DR. SHAPIRO: Thank you. David?

DR. COX: I want to follow up on this point in a way because you mentioned that one of the things that might lead to an evaluation was new technologies, and this Commission is grappling with genetic information and genetics, certainly not the only important issue but one that's taken up a lot of our time. And it's troubling to me to see in the early part of this century that society was very keen on the social good of using genetics. And people could have as many principles as they wanted, and it was like an ant getting crushed by a steamroller. So that even if one upholds these principles, how, in the context of social and cultural steamrolling, does one maintain them? Because I think right now that we see more and more with genetic information that it's consumers that will have a say about it. We see books published pointing out that we can't stop it because people will do whatever they want to with it. And so one can have the Belmont Report and one can maintain this bastion, but how can one be effective? You mentioned perhaps one has this Board, but who's going to listen to it? So this goes one step further than sort of re-examining the points. But how can one think about protection so that society doesn't overrun the principles? Or is that even a worthwhile consideration?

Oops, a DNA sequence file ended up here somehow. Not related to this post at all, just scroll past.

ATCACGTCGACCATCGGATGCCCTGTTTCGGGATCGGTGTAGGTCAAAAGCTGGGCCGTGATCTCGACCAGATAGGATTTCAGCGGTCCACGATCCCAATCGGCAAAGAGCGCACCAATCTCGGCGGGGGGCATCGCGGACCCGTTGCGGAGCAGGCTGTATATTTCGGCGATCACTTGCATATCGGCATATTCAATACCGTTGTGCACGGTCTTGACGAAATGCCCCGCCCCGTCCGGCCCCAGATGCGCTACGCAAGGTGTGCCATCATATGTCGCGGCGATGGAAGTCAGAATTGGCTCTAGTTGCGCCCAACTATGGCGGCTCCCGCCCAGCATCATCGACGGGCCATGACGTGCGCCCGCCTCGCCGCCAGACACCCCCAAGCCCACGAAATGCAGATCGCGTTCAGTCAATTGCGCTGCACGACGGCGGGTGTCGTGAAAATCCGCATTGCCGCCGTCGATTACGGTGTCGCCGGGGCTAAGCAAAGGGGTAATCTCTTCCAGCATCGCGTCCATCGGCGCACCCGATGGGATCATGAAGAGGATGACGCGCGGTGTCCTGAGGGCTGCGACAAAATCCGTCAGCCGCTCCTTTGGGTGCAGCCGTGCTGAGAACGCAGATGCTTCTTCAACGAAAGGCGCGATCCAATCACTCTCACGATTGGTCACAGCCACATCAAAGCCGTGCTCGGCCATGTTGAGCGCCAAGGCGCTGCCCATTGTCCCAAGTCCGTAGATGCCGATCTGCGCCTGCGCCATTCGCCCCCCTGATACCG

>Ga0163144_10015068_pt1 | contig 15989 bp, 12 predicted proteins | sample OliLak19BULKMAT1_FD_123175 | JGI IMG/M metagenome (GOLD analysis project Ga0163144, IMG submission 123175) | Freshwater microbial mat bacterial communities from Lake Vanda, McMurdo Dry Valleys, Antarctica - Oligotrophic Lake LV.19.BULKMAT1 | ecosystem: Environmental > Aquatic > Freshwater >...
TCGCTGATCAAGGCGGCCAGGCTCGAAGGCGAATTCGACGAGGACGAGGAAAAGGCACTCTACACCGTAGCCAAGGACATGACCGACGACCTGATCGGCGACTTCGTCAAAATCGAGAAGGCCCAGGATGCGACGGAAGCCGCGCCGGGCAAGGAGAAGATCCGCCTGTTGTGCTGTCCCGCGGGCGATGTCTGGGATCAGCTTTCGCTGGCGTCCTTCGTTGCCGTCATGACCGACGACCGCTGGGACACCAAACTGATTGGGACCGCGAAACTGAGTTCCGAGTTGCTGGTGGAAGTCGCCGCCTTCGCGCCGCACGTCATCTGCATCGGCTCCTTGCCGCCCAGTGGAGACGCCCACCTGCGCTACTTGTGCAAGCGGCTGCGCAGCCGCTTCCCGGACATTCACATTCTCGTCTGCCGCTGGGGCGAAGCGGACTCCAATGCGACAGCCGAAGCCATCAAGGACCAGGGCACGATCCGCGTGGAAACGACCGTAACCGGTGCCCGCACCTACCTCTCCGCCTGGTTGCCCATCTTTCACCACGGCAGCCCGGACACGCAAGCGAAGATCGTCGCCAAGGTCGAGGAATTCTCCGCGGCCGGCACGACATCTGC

DR. JONSEN: Oh, I think it's a very worthwhile consideration, and it's not something that I feel I could answer with much insight, except to say what I think used to be. What happened in National Commission days was that we had a fairly constrained enterprise. Basically we had the federal government giving money to quite specific institutions to do quite specific kinds of research in the 1970s. And, therefore, you could set up a system of control that was fairly modest that would pretty much do the job. The research enterprise was comprised within that. And you could build into it what most other ethical enterprises never have; namely, you could build in sanctions by taking away their money. And that was pretty neat. You could sanction an institution. Their research would go away, etc. etc., which has happened a few times. But that's gone, and what you're suggesting is that a new Belmont is going to go out into a world where research is being done by a lot of people outside that setting, over which there are very few sanctions. And that's a great challenge. I don't know what we say about that. That's a different thing than what we had in the past.

DR. SHAPIRO: Thank you very much. I know that there are others that want to raise some issues, but I think we're going to have to move to the next item on the agenda. Al, thank you very much once again. I hope you'll be able to stay with us if your time allows. But let me now turn to Jim to bring us up to date on one of our projects, which is the Belmont Report Revisited. Jim?